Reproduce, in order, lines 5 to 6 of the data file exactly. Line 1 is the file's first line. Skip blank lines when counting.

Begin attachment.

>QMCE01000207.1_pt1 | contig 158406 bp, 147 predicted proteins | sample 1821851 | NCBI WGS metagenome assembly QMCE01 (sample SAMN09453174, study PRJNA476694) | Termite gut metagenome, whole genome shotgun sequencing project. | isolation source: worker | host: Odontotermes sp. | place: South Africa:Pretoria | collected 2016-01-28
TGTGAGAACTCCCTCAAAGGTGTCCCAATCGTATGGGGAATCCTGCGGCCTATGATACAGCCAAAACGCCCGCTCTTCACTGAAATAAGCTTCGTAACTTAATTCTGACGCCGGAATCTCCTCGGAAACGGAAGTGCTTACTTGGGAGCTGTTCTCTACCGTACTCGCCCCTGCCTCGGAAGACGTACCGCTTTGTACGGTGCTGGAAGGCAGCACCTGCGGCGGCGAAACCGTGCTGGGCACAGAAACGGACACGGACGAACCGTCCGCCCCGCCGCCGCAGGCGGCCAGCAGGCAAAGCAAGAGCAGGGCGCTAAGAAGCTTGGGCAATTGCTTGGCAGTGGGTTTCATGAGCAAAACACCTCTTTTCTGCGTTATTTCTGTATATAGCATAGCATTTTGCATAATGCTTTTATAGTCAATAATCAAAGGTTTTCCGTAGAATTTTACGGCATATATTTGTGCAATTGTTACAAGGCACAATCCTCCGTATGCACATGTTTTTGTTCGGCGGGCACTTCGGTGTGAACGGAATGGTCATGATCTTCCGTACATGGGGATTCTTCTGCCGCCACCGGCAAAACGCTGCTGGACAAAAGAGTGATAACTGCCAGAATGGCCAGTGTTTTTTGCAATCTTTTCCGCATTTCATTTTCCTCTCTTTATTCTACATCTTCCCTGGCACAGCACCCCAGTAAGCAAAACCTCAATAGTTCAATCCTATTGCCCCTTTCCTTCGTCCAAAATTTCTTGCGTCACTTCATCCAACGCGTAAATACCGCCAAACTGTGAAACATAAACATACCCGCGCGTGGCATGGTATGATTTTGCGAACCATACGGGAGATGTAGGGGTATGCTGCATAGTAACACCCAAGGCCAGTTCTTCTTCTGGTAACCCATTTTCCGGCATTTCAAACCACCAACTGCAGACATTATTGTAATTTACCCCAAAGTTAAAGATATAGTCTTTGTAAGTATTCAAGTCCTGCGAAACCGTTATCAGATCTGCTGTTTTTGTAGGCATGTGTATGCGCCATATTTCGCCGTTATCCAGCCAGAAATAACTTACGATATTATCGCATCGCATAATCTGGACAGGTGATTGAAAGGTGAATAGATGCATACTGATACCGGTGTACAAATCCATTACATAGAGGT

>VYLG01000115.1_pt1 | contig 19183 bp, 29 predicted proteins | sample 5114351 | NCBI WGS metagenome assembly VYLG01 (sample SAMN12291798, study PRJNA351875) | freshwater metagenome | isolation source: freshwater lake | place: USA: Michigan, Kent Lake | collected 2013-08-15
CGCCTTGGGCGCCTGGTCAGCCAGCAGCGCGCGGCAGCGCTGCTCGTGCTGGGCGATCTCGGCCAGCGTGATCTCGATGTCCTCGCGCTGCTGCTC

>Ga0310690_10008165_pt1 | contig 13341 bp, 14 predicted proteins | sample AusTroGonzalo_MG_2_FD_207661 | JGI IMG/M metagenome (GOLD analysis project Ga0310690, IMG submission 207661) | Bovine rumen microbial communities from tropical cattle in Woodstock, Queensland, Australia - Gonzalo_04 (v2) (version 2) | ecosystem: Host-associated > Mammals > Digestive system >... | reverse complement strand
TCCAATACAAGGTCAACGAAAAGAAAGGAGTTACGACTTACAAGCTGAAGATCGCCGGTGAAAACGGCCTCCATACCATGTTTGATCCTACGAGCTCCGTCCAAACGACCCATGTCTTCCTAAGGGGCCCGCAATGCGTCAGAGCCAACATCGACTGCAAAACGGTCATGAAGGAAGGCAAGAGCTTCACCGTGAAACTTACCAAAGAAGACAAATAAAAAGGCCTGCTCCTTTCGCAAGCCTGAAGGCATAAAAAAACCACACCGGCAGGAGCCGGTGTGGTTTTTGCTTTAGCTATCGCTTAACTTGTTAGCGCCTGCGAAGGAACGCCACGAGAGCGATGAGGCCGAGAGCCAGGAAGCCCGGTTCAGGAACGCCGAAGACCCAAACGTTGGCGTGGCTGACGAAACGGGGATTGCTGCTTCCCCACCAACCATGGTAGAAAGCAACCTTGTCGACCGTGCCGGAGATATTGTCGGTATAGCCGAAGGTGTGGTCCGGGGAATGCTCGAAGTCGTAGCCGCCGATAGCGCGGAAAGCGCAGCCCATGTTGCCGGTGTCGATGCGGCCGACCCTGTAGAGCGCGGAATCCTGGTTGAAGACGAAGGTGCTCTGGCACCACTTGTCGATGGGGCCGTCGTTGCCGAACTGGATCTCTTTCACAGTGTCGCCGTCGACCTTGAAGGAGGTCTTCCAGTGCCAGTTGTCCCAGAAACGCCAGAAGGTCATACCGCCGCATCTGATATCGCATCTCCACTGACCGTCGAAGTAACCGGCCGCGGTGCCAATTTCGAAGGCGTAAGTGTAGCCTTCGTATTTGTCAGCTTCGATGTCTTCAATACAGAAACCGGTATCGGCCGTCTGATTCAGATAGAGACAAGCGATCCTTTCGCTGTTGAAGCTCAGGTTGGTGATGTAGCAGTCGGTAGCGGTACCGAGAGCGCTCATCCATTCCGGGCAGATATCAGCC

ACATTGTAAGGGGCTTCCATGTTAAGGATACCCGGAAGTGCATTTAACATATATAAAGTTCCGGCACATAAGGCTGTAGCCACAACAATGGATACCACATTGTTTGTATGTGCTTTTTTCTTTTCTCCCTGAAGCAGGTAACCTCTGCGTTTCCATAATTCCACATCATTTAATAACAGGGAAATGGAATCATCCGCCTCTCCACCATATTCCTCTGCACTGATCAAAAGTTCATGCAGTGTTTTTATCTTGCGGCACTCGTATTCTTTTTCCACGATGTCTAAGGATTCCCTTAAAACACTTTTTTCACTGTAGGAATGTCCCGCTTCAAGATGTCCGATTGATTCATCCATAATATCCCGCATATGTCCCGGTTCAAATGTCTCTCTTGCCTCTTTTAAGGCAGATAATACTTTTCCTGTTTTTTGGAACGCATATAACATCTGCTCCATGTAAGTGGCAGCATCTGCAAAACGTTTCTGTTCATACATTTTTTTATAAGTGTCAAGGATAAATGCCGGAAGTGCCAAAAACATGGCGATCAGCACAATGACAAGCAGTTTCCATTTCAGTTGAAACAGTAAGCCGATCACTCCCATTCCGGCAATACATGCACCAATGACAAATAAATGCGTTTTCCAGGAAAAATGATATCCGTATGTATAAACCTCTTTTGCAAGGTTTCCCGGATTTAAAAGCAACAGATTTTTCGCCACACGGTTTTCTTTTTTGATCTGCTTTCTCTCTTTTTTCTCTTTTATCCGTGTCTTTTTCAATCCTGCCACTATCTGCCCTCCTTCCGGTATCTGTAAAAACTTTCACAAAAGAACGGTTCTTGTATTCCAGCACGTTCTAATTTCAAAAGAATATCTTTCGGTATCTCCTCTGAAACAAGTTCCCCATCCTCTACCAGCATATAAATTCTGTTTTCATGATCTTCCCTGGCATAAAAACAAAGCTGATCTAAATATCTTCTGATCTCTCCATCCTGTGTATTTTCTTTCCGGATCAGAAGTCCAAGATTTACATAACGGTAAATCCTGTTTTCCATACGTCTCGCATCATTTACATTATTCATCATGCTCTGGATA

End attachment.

>Ga0310690_10008165_pt1 | contig 13341 bp, 14 predicted proteins | sample AusTroGonzalo_MG_2_FD_207661 | JGI IMG/M metagenome (GOLD analysis project Ga0310690, IMG submission 207661) | Bovine rumen microbial communities from tropical cattle in Woodstock, Queensland, Australia - Gonzalo_04 (v2) (version 2) | ecosystem: Host-associated > Mammals > Digestive system >... | reverse complement strand
TCCAATACAAGGTCAACGAAAAGAAAGGAGTTACGACTTACAAGCTGAAGATCGCCGGTGAAAACGGCCTCCATACCATGTTTGATCCTACGAGCTCCGTCCAAACGACCCATGTCTTCCTAAGGGGCCCGCAATGCGTCAGAGCCAACATCGACTGCAAAACGGTCATGAAGGAAGGCAAGAGCTTCACCGTGAAACTTACCAAAGAAGACAAATAAAAAGGCCTGCTCCTTTCGCAAGCCTGAAGGCATAAAAAAACCACACCGGCAGGAGCCGGTGTGGTTTTTGCTTTAGCTATCGCTTAACTTGTTAGCGCCTGCGAAGGAACGCCACGAGAGCGATGAGGCCGAGAGCCAGGAAGCCCGGTTCAGGAACGCCGAAGACCCAAACGTTGGCGTGGCTGACGAAACGGGGATTGCTGCTTCCCCACCAACCATGGTAGAAAGCAACCTTGTCGACCGTGCCGGAGATATTGTCGGTATAGCCGAAGGTGTGGTCCGGGGAATGCTCGAAGTCGTAGCCGCCGATAGCGCGGAAAGCGCAGCCCATGTTGCCGGTGTCGATGCGGCCGACCCTGTAGAGCGCGGAATCCTGGTTGAAGACGAAGGTGCTCTGGCACCACTTGTCGATGGGGCCGTCGTTGCCGAACTGGATCTCTTTCACAGTGTCGCCGTCGACCTTGAAGGAGGTCTTCCAGTGCCAGTTGTCCCAGAAACGCCAGAAGGTCATACCGCCGCATCTGATATCGCATCTCCACTGACCGTCGAAGTAACCGGCCGCGGTGCCAATTTCGAAGGCGTAAGTGTAGCCTTCGTATTTGTCAGCTTCGATGTCTTCAATACAGAAACCGGTATCGGCCGTCTGATTCAGATAGAGACAAGCGATCCTTTCGCTGTTGAAGCTCAGGTTGGTGATGTAGCAGTCGGTAGCGGTACCGAGAGCGCTCATCCATTCCGGGCAGATATCAGCC